NWSL investigation discovers 'widespread misconduct' in 'vast majority' of teams

HARRISON, NJ - JUNE 19:  A  general view of the National Womens Soccer League logo on the scoreboard during the first half of the NWSL soccer game between NJ/NY Gotham FC and San Diego Wave FC on June 19, 2022 at Red Bull Arena in HArrison, NJ.  (Photo by Rich Graessle/Icon Sportswire via Getty Images)
A general view of the National Women's Soccer League logo. (Photo by Rich Graessle/Icon Sportswire via Getty Images)

Warning: This story contains depictions of alleged sexual misconduct and abuse.

A months-long investigation by the NWSL and its players' union found misconduct within the "vast majority" of clubs.

The NWSL's findings, which were summed up in a 125-page report released Wednesday, include new allegations of abuse against former Portland Thorns and North Carolina Courage head coach Paul Riley and new information regarding various firings and suspensions throughout the league.

It's the second investigation looking into abuse in women's soccer this year. In October, former U.S. Deputy Attorney General Sally Yates released findings from her investigation, which was spearheaded by U.S. Soccer. Yates concluded that "abuse and misconduct had become systemic" within the NWSL.

The investigation completed by the NWSL and its players' union Wednesday came to a similar conclusion, saying, "misconduct against players has occurred at the vast majority of NWSL clubs at various times from the earliest years of the League to the present."

NWSL players reportedly felt discouraged from reporting misconduct

Wednesday's report says players worked in an environment that "dissuaded them from reporting misconduct." Players were reminded that the league was fragile and unstable and told they should be grateful to be there, according to the report. All of those factors discouraged players from speaking out.

The report also contains a new allegation about Riley, who was fired from the Courage last September after being accused of sexual coercion and making inappropriate comments. The report details how Riley demanded a Courage player lose 14 pounds to remain a starter. She told investigators she recognized Riley "had been 'grooming' her for sexual abuse" after reading The Athletic's initial story on his abuse.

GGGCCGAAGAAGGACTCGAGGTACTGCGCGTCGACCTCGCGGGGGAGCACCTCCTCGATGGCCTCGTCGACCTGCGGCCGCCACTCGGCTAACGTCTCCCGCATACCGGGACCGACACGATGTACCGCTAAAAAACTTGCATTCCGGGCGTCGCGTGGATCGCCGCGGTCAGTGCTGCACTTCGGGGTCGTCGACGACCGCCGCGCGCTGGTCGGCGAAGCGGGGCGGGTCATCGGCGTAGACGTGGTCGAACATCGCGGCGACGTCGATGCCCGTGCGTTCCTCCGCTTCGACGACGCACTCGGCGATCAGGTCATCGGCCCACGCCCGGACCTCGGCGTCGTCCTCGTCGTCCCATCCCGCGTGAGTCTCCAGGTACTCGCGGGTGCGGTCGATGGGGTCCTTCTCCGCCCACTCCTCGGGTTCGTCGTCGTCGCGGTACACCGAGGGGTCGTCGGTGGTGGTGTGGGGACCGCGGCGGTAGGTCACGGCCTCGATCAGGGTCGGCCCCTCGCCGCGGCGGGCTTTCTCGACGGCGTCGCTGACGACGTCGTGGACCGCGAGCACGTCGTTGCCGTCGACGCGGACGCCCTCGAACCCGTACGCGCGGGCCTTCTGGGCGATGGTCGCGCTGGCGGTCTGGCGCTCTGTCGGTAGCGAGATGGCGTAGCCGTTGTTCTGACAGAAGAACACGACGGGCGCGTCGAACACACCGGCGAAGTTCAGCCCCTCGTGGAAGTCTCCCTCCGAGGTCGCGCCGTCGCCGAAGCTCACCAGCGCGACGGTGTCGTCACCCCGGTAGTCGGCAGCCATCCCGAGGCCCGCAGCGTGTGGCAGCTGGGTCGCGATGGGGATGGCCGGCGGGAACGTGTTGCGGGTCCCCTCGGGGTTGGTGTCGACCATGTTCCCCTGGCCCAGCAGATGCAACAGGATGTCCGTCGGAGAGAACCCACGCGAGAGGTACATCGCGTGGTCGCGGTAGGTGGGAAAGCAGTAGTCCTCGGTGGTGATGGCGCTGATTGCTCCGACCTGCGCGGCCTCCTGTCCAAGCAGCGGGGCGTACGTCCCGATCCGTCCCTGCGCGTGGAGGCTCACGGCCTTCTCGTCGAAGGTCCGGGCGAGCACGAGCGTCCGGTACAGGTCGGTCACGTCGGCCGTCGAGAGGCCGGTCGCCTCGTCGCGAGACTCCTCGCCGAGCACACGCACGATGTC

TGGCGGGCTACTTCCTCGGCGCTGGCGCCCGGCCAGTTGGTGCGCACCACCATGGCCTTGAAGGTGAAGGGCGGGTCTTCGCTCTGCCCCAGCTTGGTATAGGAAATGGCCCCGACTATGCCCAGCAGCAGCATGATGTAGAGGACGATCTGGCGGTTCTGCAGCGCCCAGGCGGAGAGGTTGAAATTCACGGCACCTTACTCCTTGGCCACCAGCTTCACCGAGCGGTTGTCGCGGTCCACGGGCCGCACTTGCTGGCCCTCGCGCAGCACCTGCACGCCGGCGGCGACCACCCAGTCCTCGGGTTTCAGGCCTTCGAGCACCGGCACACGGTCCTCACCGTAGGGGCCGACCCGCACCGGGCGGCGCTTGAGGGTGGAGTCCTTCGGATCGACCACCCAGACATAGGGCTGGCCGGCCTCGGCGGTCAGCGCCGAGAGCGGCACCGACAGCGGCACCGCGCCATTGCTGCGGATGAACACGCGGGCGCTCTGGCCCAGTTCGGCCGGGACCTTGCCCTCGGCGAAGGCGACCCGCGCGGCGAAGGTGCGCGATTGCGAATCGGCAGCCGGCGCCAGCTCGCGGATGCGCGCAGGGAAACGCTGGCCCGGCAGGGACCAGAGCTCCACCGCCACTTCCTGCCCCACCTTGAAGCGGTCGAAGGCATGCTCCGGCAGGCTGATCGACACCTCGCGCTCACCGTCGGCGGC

Former NY/NJ Gotham FC general manager Alyse LaHue allegedly "made unwanted sexual advances toward a player," according to the report. LaHue was also accused of sending text messages to a player reading, "You were in my dream last night. Getting a massage," and "I don't see us as friends." LaHue denied those allegations in the report.

Houston Dash coach and general manager James Clarkson, who will not have his expiring contract renewed after being suspended in April, "communicated with players in a manner that created anxiety and fear for multiple players," per the report. Players told investigators they felt "scared and attacked" following one run-in with Clarkson.

The report also claims U.S. Soccer did not investigate or address issues within the league. It said U.S. Soccer avoided taking responsibility for the failures within the NWSL.

The report urged the league to strengthen its anti-harassment policy, create guidelines on the appropriate ways to interact with players and require mandatory training on anti-bullying, anti-racism and anti-harassment, among other recommendations.

NWSL and NWSLPA release statement on investigation

In a joint statement with the NWSLPA, NWSL commissioner Jessica Berman apologized to the players for the league's "failures and missteps." Berman was hired in March after Lisa Baird stepped down after the The Athletic reported on allegations against Riley.

Berman agreed with the report's findings, saying it shows "how our league systemically failed to protect our players." She thanked the players from showing bravery and courage and advocating for themselves to make this investigation happen.

Berman called on the NWSL, teams and U.S. Soccer to unite to eradicate misconduct. She also outlined some of the steps the league has taken over the past 14 months to correct its failures. Those include strengthening the league's anti-harassment policy, an enhanced hiring process, hiring a player safety officer, instituting training for players, coaches and league staff and providing guidelines on interactions with players, among many other procedures.

U.S. Soccer releases statement after NWSL, NWSLPA investigation concludes

U.S. Soccer released a statement Wednesday saying its "highest priority is participant safety at all levels of the game." It vowed to publicly unveil its plan to address all of the recommendations made in Yates' report by Jan. 31, 2023.

U.S. Soccer said it would continue to review the results of Wednesday's investigation, and stated the recommendations in that report will "inform our actions going forward."

As we review the NWSL/NWSLPA report, we look forward to gaining an even deeper understanding of the cultural and systemic dynamics that led to abuse in women’s professional soccer. We anticipate that information and recommendations contained in the report will inform our actions going forward and supplement the work underway by U.S. Soccer’s Yates Implementation Committee and Participant Safety Taskforce.

U.S. Soccer remains deeply committed to ensuring that everyone in soccer — at all levels — has a safe and respectful place to learn, grow and compete.

The NWSL also plans to provide an update on its initiatives and what further steps it will take to address the recommendations in the Yates report. The NWSL said that update will come before the start of its 2023 season in March.